Technorati Tag:

Great times for childless heathens

Great times for childless heathens
Children, you see, are no longer the must-have accessory of our times and women like me are finding their personal choice validated by a sea-change in global politics. I'd become used to thinking of my aversion to having children as a flight from responsibility and worse, evidence of faulty womanhood.

Now it turns out that I've been a conscientious objector all along, with the planet's best interests at heart. These are great times for childless heathens.

Of all the factors contributing to climate change, over-population is the one which dare not speak its name, calling into question as it does our inalienable right to reproduce. Nonetheless, the evidence is mounting that our sheer abundance is the cause of irreparable ecological damage and the voices of those who believe that we are our own nemesis are getting louder.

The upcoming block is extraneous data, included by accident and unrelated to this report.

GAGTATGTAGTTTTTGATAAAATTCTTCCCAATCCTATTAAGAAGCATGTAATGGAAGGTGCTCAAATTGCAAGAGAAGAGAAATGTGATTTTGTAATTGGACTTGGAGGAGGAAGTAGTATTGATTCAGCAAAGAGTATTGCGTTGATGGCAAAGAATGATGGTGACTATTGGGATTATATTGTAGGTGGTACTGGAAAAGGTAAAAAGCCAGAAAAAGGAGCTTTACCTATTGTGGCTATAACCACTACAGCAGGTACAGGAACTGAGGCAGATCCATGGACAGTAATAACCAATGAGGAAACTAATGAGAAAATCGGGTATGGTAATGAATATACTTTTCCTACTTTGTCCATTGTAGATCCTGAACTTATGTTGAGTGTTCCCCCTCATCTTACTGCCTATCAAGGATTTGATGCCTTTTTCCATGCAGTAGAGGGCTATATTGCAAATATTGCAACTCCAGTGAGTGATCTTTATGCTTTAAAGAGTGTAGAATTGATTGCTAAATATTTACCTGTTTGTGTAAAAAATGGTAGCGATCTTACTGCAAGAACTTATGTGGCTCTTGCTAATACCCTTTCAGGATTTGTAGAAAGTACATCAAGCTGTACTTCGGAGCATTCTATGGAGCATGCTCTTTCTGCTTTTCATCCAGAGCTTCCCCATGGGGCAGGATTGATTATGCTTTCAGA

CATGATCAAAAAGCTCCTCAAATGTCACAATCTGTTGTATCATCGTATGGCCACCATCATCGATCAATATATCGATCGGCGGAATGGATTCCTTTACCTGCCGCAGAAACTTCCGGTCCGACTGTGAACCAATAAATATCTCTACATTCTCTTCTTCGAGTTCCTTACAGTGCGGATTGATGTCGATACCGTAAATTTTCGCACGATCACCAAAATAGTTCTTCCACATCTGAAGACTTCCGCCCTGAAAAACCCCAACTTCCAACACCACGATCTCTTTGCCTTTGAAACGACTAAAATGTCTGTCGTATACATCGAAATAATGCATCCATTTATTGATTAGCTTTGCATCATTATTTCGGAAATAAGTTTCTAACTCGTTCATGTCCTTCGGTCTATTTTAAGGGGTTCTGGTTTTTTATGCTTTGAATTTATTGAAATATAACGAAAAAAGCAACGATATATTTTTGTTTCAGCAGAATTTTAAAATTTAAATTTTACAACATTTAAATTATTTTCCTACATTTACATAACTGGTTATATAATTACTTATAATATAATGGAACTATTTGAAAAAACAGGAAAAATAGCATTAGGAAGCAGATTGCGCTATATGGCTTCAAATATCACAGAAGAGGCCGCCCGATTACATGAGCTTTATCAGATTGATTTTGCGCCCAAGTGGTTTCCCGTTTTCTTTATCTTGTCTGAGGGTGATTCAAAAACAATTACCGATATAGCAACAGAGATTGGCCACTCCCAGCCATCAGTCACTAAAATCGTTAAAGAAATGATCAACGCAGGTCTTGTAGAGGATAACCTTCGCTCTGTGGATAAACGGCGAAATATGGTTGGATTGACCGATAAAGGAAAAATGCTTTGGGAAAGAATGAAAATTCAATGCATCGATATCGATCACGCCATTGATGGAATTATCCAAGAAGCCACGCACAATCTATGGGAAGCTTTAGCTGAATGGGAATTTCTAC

Among them is the Optimum Population Trust, which campaigns worldwide for access to family planning services and calls for parents to stop at two offspring, presumably by air-dropping flick books about Octomom and Kerry Katona over the developing world.
Technorati Tag:

Readers Respond to "Snappy Comeback" Query on Advice Column

DEAR READERS: Some time back, I ran a letter from "No Babies in South Dakota," about how to respond to frequent queries about when she and her husband would have children. Because they don't plan to have children, they were looking for a "snappy comeback."